With this view of liberty is linked Bakunin’s view of authority, which he by no means equates with organisation and self-discipline, which, in themselves, he regarded as very desirable. What he meant by “authority”, namely the right to command or to enforce obedience, was considered by him to be fundamentally of religious origin. The idea of an authoritarianism that it is our duty to obey authority, is derived, according to his theory from religious origins, even when it has later taken political forms. Hence the opposition to religion, which takes a prominent position in his writings, much more so than in those of the Marxians, and which sometimes is rather violently expressed.
There is also another reason for the criticism of religion and churches that is to be found so frequently in his writings, and that is the close connection between religion and the State which distinguishes the Hegelian philosophy, against which Bakunin had rebelled. It is pointed out by Gide and Rist: “The State, according to Hegel, is an aggression of the spirit realising itself in the conscience of the world, while nature is an expression of the same spirit without the conscience, an alter ego—a spirit in bondage. God moving in the world has made the State possible. Its foundation is in the might of reason realising itself in will. It is necessary to think of it not merely as a given State or a particular institution, but of its essence or idea as a real manifestation of God. Every State, of whatever kind it may be, partakes of this divine essence.” (A History of Economic Doctrines, p. 435)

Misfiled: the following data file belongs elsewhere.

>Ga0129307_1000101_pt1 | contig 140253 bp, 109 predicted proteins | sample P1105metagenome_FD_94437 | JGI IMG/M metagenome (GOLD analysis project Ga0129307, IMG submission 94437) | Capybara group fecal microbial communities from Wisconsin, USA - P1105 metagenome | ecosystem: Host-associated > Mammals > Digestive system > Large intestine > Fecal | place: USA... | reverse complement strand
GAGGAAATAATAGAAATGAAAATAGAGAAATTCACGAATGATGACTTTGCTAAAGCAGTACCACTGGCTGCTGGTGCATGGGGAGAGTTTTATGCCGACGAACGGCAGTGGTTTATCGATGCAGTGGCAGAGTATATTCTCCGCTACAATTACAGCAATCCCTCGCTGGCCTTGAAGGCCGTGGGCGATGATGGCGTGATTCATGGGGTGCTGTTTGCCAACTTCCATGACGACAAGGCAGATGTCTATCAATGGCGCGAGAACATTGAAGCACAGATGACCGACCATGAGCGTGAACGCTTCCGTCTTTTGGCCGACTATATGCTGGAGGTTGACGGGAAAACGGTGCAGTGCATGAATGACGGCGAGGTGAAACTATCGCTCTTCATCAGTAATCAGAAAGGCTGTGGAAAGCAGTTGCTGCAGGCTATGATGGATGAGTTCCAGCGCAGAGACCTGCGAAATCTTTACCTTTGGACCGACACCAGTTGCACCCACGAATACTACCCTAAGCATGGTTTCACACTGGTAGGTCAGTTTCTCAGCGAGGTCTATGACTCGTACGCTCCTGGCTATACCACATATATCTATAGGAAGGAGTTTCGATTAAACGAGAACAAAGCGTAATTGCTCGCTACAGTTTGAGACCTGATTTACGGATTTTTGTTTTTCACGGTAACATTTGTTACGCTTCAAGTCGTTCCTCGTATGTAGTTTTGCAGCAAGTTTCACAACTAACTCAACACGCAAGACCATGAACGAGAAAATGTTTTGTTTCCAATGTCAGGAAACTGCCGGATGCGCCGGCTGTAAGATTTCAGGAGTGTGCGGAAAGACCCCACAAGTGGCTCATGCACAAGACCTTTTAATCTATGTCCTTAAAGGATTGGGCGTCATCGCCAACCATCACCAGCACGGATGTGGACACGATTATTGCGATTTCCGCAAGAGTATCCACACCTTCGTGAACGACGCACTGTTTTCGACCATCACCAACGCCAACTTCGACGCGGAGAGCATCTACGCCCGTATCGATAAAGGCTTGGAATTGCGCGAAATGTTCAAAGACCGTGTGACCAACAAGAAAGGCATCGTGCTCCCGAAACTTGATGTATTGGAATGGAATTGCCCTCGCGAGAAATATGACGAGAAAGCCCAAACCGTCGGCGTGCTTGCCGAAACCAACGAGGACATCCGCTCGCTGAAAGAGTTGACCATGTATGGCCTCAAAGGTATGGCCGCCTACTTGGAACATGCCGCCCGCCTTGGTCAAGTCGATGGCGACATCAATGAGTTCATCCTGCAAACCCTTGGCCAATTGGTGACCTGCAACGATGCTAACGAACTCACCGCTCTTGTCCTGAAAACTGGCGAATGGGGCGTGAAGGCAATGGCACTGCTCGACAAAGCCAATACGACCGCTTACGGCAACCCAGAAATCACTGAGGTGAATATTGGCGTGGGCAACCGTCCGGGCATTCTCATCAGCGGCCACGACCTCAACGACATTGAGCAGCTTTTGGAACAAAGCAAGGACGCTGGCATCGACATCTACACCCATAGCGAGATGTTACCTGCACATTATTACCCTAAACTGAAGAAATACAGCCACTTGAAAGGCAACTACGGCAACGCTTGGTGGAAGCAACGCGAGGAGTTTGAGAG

Now this close identification of the spirit of God and the spirit of the State is reason enough why Bakunin, as an enemy the State, should also have considered it necessary to attack religion. Thus, the term “God and the State” later applied by its editors to a fragment of his works, is quite fitting. The Marxians, on the other hand, as adherents of the State, and as champions of authority, found no such necessity for making a frontal attack on religion, and encountered accordingly much less of the animous of religiously-minded people than was the fate of the Anarchists.